California / Texas / Florida


Fact Pattern:

Plaintiff purchased a season pass at Defendant ski resort. In purchasing the pass, Plaintiff signed a form releasing the Defendant from liability. He also signed a photo identification card with the same language. The release stated that Plaintiff acknowledged the inherent risk in skiing and that Defendant was not responsible for personal injury or property damage resulting from negligence, the premises conditions, resort operations, or actions or omissions of resort employees. While skiing, Plaintiff collided with a metal pole used to establish the direction of a ski lift line and was badly injured.


Can a standard signed liability waiver form be held unenforceable if it violates public policy?


A liability waiver cannot excuse an injury caused by a defendant‘s gross negligence, recklessness or intentional wrongful act or if the contract violates public policy.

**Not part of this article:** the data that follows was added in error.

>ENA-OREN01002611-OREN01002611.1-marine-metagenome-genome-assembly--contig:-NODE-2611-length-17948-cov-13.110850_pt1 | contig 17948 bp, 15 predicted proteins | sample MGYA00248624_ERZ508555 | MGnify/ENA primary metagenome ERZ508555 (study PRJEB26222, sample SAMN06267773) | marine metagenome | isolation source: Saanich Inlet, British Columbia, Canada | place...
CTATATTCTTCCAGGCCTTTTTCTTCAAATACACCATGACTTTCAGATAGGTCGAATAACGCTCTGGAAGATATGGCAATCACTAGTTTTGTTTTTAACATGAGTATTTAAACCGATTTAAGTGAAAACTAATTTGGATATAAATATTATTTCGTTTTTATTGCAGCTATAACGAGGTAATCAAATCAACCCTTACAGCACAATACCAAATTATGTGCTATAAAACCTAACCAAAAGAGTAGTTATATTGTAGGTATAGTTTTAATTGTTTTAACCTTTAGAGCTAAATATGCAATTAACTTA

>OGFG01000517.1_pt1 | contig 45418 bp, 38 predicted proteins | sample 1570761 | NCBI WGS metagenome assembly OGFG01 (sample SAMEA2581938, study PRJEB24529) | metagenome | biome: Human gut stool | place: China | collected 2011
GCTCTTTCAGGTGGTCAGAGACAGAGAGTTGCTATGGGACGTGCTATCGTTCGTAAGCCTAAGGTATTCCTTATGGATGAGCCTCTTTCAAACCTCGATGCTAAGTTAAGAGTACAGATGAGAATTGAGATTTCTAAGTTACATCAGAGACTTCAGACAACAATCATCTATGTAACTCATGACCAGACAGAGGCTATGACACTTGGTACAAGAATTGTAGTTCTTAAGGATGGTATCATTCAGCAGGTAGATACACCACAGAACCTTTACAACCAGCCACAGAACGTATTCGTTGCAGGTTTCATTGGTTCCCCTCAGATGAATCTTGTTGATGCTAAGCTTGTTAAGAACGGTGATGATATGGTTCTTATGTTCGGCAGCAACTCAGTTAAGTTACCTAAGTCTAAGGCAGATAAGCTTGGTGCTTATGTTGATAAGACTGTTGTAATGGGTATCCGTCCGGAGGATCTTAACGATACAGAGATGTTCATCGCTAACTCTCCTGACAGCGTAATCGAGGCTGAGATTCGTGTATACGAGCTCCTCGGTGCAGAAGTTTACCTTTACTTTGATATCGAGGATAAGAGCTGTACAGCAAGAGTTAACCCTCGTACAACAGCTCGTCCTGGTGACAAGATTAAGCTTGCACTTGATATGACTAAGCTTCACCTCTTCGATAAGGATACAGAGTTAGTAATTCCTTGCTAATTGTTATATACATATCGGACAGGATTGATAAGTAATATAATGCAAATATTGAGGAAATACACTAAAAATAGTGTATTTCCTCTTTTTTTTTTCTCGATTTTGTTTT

When a person signs a waiver before participating in a dangerous activity, it’s called “expressed assumption of the risk.” In that case, the person taking part in the activity expressly acknowledges that they are aware of the potential hazard. The individual will usually sign a liability waiver which states that they agree to participate in the activity despite its known risks. The assumption of risk is considered “an affirmative defense,” meaning it is something that the Defense must raise in response to the claim against them and it is up to the Defense to prove that the Plaintiff has assumed the risk by signing a waiver.